Most Read... Rebecca WattsThe Cult of the Noble Amateur
(PN Review 239)
John McAuliffeBill Manhire in Conversation with John McAuliffe
(PN Review 259)
Patricia CraigVal Warner: A Reminiscence
(PN Review 259)
Eavan BolandA Lyric Voice at Bay
(PN Review 121)
Vahni CapildeoOn Judging Prizes, & Reading More than Six Really Good Books
(PN Review 237)
Tim Parksin conversation with Natalia Ginzburg
(PN Review 49)
Next Issue Gwyneth Lewis ‘Spiderings’ Ian Thomson ‘Fires were started: Tallinn, 1944’ Adrian May ‘Traditionalism and Tradition’ Judith Herzberg ‘Poems’ translated by Margitt Helbert Horatio Morpurgo ‘What is a Book?’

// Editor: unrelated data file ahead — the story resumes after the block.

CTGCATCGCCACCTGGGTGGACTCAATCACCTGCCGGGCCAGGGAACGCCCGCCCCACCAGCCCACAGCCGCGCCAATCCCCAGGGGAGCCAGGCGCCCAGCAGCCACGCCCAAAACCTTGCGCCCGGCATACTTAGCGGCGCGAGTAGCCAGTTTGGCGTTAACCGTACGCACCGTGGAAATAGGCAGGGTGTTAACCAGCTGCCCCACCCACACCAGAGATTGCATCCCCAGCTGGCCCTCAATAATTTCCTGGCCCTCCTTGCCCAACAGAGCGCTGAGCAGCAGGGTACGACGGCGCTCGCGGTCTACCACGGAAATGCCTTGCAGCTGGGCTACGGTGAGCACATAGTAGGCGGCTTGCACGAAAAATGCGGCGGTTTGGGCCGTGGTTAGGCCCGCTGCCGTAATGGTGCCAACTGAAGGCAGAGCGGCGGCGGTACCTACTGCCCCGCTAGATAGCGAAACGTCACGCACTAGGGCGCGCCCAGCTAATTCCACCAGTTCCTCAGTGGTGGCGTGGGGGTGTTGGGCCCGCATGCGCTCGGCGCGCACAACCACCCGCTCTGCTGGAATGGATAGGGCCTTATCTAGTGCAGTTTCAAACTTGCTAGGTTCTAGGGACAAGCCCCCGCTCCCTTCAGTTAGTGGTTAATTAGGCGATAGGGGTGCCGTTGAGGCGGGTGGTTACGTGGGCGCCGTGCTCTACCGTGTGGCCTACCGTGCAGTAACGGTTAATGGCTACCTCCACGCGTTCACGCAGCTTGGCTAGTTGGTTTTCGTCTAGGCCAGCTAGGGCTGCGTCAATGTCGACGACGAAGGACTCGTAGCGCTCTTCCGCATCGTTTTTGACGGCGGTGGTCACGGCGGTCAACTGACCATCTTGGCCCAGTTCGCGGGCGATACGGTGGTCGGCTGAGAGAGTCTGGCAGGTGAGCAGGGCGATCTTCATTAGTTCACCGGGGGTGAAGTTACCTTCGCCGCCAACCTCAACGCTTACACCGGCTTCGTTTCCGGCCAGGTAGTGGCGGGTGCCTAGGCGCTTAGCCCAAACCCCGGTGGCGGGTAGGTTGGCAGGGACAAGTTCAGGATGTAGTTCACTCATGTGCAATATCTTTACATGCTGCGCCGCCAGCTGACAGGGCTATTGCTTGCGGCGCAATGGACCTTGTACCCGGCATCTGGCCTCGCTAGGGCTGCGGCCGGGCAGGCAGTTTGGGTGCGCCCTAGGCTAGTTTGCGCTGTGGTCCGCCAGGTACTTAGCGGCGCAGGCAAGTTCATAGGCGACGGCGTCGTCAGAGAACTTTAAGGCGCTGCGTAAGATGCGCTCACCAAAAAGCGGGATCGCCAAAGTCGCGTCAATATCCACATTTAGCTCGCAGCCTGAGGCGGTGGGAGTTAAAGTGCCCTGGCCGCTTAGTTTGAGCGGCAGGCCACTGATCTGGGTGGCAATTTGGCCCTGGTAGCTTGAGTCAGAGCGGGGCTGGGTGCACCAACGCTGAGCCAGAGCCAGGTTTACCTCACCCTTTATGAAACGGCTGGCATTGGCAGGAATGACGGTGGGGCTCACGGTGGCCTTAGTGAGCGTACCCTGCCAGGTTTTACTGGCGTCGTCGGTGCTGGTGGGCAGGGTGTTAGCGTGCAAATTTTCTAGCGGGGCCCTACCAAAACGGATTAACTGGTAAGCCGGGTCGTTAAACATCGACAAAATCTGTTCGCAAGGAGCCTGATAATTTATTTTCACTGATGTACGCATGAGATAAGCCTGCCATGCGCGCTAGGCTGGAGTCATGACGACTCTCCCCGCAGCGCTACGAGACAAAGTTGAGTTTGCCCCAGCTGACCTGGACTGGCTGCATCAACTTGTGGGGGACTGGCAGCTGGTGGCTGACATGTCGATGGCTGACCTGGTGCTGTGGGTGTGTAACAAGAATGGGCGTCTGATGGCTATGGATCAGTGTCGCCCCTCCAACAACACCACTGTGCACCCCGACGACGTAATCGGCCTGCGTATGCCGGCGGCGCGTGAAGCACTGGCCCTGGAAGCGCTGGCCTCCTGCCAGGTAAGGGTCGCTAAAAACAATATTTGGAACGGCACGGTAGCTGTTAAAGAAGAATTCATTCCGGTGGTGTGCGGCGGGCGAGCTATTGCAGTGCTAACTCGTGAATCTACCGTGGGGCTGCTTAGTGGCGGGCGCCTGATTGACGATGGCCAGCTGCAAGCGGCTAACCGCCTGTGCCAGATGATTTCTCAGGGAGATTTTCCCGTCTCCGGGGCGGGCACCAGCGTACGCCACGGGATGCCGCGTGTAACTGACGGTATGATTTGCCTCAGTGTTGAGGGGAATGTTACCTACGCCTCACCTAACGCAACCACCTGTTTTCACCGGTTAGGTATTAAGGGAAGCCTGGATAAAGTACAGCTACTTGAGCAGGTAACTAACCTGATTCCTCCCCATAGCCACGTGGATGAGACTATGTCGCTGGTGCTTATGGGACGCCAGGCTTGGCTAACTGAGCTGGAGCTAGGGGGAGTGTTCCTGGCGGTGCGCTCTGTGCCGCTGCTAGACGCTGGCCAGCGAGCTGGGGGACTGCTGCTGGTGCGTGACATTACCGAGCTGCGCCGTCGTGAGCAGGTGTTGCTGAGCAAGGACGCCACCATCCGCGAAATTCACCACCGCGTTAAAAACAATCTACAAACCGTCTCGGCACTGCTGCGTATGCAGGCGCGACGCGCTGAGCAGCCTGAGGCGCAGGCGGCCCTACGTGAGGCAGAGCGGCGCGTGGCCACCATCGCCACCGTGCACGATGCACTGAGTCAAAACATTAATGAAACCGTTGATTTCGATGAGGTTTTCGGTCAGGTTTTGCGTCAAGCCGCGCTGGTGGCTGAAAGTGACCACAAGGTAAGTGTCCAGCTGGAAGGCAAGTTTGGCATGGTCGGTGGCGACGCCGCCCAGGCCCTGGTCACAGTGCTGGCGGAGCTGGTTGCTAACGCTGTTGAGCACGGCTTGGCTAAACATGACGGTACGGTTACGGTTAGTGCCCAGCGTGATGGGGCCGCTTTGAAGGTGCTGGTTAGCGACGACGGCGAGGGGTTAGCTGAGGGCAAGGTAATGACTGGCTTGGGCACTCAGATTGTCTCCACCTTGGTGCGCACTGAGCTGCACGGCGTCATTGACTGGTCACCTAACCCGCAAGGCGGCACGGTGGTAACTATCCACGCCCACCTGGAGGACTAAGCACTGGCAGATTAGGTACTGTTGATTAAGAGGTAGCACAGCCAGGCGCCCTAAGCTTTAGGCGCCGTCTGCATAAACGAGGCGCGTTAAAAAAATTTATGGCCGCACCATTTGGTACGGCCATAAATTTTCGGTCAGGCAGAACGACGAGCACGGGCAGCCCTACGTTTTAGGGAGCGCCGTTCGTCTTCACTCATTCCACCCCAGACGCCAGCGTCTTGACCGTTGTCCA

Poems Articles Interviews Reports Reviews Contributors
Reader Survey
PN Review Substack

This poem is taken from PN Review 142, Volume 28 Number 2, November - December 2001.

Two Poems Grevel Lindop

Scattering the Ashes

At last the rain cleared and we found a barley-field
where the crop was knee-high, and in our town shoes
paced the lumpy furrows along the edge
until our trousers were soaked. My brother held it out,
open, and I pushed my hand in. It was like
dark corn, or oatmeal, or both, the fine dust
surprisingly heavy as it sighed through the green
blades and hit the earth. And like the sower
in that nursery picture ('To bed with the lamb,
and up with the laverock') we strode on, flinging it
broadcast, left and right, out over the field.
And there was no doubt that things were all in their places,
the tumbled clouds moving back, light in the wheel-ruts
and puddles of the lane as we walked back to the car;
and yes, there were larks scribbling their songs on the sky

Searching, please wait... animated waiting image